“I cannot be there as a Dreamer who doesn’t even have a driver’s license because Arizona denied it, who has a mother who could be deported soon and who knows that Congress right now is not doing what it’s supposed to be doing to protect my family,” she added.

    With the help of the Dream Action Coalition, which she co-founded, Andiola plans to spend the next few weeks working on a campaign to stop her mother’s deportation. She is encouraging people to visit the website keepustogether.org to sign a petition in support of her mother. The signatures will be handed over to ICE in an effort to show how much support Arreola has from the community.

    Andiola and her mother have also been making congressional visits, calling on members of Congress to sign a letter in support of her mother.

    Sinema said during Wednesday’s press conference that she plans to sign on to the letter as well as make a personal appeal to ICE. The Arizona congresswoman also said Andiola and her mother’s situation “is not unique.”

    “Thousands of families across the country and thousands of families in Arizona face a similar situation every single day because our Congress has failed to take action on immigration reform,” she said.

    Immigrant families press for action on immigration reform

    Andiola and Sinema aren’t the only ones who are frustrated with Congress’ lack of progress on immigration reform.

    Since October, families from various states — including Arizona, New York and Florida — have been pressuring House Speaker John Boehner (R-Ohio) and other House leaders to get the ball rolling on immigration reform.

    They’ve held vigils at Boehner’s congressional office, as well as outside his house in Washington, D.C., and in Ohio. They’ve also attended events where Boehner was scheduled to speak, such as the lighting of the Christmas tree outside the Capitol on Tuesday, to pray for the Ohio congressman to act on immigration reform.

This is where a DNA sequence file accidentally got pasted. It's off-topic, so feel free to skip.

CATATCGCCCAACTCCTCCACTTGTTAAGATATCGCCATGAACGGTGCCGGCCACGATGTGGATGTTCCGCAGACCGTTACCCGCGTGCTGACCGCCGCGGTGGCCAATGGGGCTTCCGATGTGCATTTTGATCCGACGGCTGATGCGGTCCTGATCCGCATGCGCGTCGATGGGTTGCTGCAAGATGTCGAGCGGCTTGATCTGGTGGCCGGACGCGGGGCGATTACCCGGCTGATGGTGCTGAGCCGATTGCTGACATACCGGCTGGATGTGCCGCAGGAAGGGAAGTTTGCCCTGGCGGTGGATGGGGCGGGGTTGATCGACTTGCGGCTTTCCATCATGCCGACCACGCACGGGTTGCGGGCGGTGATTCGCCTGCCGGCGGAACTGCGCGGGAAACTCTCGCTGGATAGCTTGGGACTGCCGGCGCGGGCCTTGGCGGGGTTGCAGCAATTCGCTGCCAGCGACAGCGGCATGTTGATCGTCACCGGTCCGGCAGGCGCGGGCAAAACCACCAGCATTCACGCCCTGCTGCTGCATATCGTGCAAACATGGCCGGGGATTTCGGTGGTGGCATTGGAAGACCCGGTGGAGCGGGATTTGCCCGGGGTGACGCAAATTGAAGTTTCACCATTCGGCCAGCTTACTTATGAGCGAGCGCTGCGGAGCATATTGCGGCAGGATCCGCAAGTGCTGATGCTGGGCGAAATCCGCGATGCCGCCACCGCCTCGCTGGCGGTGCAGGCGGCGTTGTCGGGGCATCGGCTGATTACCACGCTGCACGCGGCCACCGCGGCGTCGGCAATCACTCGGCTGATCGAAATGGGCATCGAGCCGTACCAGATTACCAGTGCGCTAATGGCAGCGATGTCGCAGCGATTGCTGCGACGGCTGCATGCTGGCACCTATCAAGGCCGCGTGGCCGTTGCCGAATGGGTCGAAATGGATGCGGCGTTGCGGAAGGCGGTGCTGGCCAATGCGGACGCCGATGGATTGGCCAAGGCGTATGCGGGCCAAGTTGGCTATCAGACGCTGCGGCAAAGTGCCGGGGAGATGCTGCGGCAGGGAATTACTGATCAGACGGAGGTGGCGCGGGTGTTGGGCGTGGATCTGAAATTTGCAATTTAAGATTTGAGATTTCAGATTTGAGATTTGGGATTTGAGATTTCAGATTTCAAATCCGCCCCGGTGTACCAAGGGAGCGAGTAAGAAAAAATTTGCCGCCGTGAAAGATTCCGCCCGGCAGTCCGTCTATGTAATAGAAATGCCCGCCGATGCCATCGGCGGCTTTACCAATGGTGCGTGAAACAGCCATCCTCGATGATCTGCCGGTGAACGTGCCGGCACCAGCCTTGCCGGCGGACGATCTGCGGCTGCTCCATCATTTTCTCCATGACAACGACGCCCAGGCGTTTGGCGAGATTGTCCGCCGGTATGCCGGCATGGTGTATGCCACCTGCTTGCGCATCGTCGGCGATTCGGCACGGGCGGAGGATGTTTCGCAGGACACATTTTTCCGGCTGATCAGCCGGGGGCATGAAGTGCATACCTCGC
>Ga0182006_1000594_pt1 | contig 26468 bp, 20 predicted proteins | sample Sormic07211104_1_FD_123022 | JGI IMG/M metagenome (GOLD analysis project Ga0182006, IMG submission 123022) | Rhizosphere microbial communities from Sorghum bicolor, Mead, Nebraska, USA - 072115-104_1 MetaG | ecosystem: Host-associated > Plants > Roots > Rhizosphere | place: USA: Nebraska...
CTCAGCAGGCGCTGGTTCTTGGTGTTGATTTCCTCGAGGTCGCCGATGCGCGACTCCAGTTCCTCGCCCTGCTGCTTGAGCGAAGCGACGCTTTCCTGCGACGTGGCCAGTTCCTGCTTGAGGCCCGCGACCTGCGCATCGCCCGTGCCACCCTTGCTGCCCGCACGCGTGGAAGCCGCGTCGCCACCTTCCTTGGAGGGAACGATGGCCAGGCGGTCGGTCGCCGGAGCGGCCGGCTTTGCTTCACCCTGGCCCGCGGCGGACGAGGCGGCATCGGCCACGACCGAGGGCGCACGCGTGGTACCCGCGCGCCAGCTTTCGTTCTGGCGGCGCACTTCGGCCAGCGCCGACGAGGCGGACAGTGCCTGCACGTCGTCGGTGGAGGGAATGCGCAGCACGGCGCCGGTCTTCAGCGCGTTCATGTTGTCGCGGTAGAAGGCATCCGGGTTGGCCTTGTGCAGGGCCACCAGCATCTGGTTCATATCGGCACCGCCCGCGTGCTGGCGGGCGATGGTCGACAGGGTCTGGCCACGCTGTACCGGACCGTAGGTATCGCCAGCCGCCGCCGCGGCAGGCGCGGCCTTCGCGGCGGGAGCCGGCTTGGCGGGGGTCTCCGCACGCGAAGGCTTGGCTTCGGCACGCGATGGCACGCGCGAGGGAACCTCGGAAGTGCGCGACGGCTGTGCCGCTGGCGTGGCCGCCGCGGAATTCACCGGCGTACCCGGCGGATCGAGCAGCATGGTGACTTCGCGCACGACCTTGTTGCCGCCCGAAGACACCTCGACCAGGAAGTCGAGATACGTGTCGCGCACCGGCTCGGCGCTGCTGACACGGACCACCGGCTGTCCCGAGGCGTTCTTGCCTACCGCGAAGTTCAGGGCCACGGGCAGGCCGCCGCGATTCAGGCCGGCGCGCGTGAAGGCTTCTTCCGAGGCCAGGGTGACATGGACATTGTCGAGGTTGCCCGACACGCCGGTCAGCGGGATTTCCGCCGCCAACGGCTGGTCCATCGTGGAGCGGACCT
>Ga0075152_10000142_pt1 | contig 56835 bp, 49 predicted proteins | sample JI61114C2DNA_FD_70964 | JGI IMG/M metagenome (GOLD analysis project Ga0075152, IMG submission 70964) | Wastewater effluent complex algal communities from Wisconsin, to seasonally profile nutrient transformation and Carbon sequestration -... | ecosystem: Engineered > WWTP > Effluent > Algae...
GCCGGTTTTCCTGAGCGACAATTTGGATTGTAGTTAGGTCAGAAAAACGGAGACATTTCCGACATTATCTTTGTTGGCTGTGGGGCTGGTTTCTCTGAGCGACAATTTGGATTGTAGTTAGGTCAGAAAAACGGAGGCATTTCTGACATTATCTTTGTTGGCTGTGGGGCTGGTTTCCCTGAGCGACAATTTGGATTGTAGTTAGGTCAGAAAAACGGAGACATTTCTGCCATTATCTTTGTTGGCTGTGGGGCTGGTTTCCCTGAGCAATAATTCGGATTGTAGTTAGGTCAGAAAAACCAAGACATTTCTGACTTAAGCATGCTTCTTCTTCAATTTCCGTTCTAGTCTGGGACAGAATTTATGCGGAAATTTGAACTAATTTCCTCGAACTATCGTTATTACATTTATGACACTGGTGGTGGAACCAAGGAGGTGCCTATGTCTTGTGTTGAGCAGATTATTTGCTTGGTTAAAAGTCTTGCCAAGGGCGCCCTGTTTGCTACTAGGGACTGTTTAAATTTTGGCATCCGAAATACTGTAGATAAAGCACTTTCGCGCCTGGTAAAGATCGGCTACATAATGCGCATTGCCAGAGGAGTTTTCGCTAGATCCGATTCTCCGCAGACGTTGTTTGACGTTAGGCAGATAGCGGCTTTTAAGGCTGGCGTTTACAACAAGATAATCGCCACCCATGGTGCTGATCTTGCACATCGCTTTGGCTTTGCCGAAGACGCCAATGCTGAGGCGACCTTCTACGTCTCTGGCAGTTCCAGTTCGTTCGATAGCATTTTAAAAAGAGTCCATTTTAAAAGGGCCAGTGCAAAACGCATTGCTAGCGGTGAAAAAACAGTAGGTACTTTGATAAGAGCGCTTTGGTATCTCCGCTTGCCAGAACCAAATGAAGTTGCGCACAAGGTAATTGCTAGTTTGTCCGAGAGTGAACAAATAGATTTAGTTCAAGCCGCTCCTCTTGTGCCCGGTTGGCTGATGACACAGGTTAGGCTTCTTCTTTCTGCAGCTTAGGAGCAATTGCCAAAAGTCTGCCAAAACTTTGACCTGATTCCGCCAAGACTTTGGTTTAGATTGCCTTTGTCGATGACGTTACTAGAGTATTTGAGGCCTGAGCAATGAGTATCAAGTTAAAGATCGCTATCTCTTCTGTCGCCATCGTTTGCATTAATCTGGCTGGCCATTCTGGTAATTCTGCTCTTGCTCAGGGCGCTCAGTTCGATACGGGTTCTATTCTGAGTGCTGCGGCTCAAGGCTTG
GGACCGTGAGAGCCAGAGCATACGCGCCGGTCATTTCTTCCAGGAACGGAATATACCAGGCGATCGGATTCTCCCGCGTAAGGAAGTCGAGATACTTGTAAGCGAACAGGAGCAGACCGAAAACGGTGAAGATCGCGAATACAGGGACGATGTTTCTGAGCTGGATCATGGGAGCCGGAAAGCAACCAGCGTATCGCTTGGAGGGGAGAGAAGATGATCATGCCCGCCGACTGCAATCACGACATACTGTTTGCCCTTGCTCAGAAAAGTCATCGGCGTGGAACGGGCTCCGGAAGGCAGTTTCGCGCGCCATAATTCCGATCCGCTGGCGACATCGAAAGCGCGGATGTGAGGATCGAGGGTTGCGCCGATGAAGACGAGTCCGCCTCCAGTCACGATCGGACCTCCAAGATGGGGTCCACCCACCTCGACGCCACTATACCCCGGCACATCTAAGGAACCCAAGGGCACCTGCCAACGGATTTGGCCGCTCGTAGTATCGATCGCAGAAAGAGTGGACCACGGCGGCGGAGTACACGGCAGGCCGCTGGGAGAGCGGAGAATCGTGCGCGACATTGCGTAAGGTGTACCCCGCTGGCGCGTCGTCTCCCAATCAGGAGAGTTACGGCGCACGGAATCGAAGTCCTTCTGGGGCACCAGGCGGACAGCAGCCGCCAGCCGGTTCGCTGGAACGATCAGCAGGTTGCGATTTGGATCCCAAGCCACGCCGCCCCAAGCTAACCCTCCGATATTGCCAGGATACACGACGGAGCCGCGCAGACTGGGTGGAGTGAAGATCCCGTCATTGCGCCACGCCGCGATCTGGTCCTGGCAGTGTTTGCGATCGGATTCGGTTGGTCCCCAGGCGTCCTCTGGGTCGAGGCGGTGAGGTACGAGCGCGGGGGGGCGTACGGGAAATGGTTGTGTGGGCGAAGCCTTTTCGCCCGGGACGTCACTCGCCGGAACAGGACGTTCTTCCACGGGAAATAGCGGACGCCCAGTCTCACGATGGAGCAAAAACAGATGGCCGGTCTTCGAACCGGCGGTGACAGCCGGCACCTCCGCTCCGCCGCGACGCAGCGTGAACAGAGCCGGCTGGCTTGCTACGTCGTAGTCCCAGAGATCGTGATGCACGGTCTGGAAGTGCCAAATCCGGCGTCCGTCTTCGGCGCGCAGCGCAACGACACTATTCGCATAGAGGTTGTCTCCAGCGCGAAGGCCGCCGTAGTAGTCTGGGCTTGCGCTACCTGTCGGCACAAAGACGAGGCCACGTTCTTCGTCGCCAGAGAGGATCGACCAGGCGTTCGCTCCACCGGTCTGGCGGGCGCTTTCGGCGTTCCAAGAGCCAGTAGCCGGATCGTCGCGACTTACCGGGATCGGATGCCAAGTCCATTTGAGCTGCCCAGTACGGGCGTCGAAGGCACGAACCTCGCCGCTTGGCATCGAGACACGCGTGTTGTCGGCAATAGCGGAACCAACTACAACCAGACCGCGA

Reyna Montoya spoke about efforts to press for action on immigration reform. (VOXXI/Griselda Nevarez)

    Reyna Montoya spoke about efforts to press for action on immigration reform. (VOXXI/Griselda Nevarez)

    Reyna Montoya, a 23-year-old Dreamer from Arizona, is one of the organizers leading the efforts. She and a group of families traveled 43 hours on a bus from Arizona to Washington, D.C., over the weekend to highlight the urgency of passing immigration reform legislation in order to protect families from deportation. The Arizona families were joined by another group of families from Florida that also traveled by bus to the nation’s capital.

    Montoya said that on Tuesday morning, she and Andiola bumped into Speaker Boehner in the street near the Capitol. Montoya told the speaker that she and others have been praying for him, to which she said he responded, “I know.” She said she tried to shake his hand but he refused to do so.

    The encounter came the same day Boehner hired Rebecca Tallent, a longtime advocate of immigration reform, to be part of his policy team. Tallent currently serves as the director of immigration policy at the Bipartisan Policy Center. She also served as chief of staff to Sen. John McCain (R-Ariz.) and played a major role in drafting immigration reform legislation in 2006 and 2007.

    Some observers see the move as a sign that the speaker is serious about moving forward on immigration legislation. Meanwhile, immigration reform supporters, like Montoya, also see it as a good sign but stress that they want to see action on immigration reform as soon as possible.

    “Right now, the House of Representatives is not acting, and we know that inaction is not the answer,” Montoya said during Wednesday’s press conference. “We are asking the leadership to do something. If they believe in a step-by-step approach it’s ok. They need to show us what they have.”